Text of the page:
On August 19, the third of four United Nations negotiations for a Global Ocean Treaty will open in New York. Why are these negotiations crucial for the future? Because they could pave the way towards the protection of 30% of the world’s oceans, as recommended by the scientific community.

Greenpeace Delegation at UN For Global Ocean Treaty Negotiations in New York. © Stephanie Keith / Greenpeace


A delegation of Greenpeace representatives attend the second session of the Intergovernmental Conference on an international legally instrument under the United Nations Convention on the Law of the Sea on the conservation and sustainable use of marine biological diversity of areas beyond national jurisdiction.

From underwater mountains to flying fish, ocean life is diverse, unique, weird and wonderful. In addition to ensuring food security for billions of people around the world, the oceans play a vital role in balancing the climate. But as we read in the news more and more, our oceans and the important role that they play in our blue planet’s survival are under immense threat.

If we want to maintain biodiversity, help the recovery of threatened and overexploited marine species and strengthen the resilience of our oceans to climate change, we need a good deal of political courage at this upcoming meeting. And we need it in the form of support for not just words on paper but actions and protection in the water.

We need to convince the Canadian government to support an ambitious Treaty. And that’s where you can help!

Download our action kit and make sure that the relevant Ministers hear your call for bold action!

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The facts show that marine sanctuaries have a positive impact on biodiversity as well as the economy. Here are three reasons to support the creation of a global network of marine sanctuaries.

1. More ocean sanctuaries = more life!

Studies have shown that ocean sanctuaries, also known as “no take” marine reserves, quadruple the biomass of animals and plants and also vastly increase their size. They also serve as breeding grounds for threatened species, such as whales and marine turtles, and protect marine ecosystems and the biodiversity they sustain. As our oceans change, sanctuaries can also help to increase the resilience of ocean life against the impacts of climate change and ocean acidification.

Sardinia, Marine Protected Area of Island of Tavolara - Secca Papa. © Egidio Trainito / Greenpeace

Sardinia, Marine Protected Area of Island of Tavolara – Secca Papa © Egidio Trainito / Greenpeace

2. Plenty of fish (and money) in the sea

Scientists have shown that ocean sanctuaries can boost local economies. Scientists involved in a recent investigation by National Geographic found that inside ocean sanctuaries there is often a boost in tourism, and they help benefit fisheries outside of the areas. Initial costs for developing the reserve can therefore be made up for in as short as five years.

Recent examples from Palau, UK, Chile, New Zealand and the US demonstrate that it is politically possible to set aside extensive areas where extractive industries such as fishing, mining and oil exploration are forbidden. Canada has recently set aside more ocean areas off limits to these industries too! Establishing large ocean sanctuaries in the high seas is likely to lead to a fairer distribution of marine resources, where many coastal states, including countries in the Global South, would benefit.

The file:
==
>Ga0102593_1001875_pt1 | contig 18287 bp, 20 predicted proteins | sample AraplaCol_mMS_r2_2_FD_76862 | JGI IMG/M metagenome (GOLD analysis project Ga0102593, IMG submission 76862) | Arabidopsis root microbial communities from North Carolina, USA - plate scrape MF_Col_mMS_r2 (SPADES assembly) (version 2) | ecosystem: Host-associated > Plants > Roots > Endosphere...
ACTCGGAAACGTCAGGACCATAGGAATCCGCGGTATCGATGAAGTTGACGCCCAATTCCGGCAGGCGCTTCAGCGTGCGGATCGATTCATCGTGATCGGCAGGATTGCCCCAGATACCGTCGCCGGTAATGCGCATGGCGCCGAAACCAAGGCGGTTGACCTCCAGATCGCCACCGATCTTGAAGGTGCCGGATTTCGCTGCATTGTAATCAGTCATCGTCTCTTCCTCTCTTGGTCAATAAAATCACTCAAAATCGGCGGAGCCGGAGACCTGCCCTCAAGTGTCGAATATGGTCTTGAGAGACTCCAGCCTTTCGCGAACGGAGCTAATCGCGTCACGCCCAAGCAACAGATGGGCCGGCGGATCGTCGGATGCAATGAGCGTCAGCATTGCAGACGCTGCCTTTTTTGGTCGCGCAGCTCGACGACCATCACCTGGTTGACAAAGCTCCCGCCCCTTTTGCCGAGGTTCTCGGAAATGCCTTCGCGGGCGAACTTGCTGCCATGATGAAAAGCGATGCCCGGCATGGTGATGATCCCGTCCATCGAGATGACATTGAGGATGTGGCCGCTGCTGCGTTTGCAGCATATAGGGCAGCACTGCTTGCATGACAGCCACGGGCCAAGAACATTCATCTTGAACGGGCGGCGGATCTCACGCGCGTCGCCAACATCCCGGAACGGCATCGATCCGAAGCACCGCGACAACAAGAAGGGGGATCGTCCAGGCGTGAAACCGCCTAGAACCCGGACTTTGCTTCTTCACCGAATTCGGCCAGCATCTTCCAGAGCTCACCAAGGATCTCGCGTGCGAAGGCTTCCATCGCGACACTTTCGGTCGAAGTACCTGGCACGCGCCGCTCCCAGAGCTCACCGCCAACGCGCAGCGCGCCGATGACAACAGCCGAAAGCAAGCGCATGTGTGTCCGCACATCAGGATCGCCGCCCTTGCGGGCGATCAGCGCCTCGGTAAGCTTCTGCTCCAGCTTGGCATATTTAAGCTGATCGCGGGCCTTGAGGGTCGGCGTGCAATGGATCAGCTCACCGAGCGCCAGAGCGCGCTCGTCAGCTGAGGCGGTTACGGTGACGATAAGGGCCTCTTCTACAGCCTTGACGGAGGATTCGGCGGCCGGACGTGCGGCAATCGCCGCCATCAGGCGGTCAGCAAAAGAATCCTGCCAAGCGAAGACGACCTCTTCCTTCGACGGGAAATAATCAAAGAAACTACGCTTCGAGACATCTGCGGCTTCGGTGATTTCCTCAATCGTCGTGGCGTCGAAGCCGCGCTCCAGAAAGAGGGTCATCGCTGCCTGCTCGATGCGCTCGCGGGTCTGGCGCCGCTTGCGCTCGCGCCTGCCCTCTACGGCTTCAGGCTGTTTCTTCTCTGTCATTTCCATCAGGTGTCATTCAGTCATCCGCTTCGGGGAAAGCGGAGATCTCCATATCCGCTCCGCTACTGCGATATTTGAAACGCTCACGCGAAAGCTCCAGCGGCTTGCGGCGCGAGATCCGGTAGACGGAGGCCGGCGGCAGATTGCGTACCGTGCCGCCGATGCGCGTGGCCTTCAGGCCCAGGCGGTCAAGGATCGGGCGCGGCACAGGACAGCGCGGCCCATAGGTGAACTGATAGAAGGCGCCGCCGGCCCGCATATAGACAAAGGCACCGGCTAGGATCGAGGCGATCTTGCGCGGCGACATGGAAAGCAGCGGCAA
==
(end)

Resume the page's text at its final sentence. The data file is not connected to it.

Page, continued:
Everyday life in the Fishing Village of Fass Boye, Senegal. © Elodie Martial / Greenpeace

People in the fishing Fass Boye, Senegal. © Elodie Martial / Greenpeace

3. Marine sanctuaries can help protect us from the effects of climate change

Over half of the biological carbon stored globally is stored by living marine organisms! Not only do areas that protect salt marshes, mangroves, and algal and seagrass beds, all of which store carbon, help mitigate climate change impacts, but whales (through their pooping!) and other species like phytoplankton living in the high seas help to create the conditions for carbon dioxide absorption from the atmosphere and sequestration in our oceans.

Aerial View of the Great Australian Bight. © Greenpeace / Jaimen Hudson

Drone footage of Bunda Cliffs in the Great Australian Bight. © Greenpeace / Jaimen Hudson

What next?

There’s still a lot of work to be done in the coming years to get the Global Ocean Treaty in place at the UN and make sure it’s as strong as it needs to be.

Less than one percent of the high seas are currently protected, so we have 29% more to go before we are achieving the recommended 30 percent or more of the oceans protected through a global network of ocean sanctuaries.

Greenpeace will be in New York to push for the creation of sanctuaries that will give our oceans the protection they desperately need. You can help from the comfort of your home! Download our toolkit now and help urge Canada to help lead us toward a brighter future for our salty friends.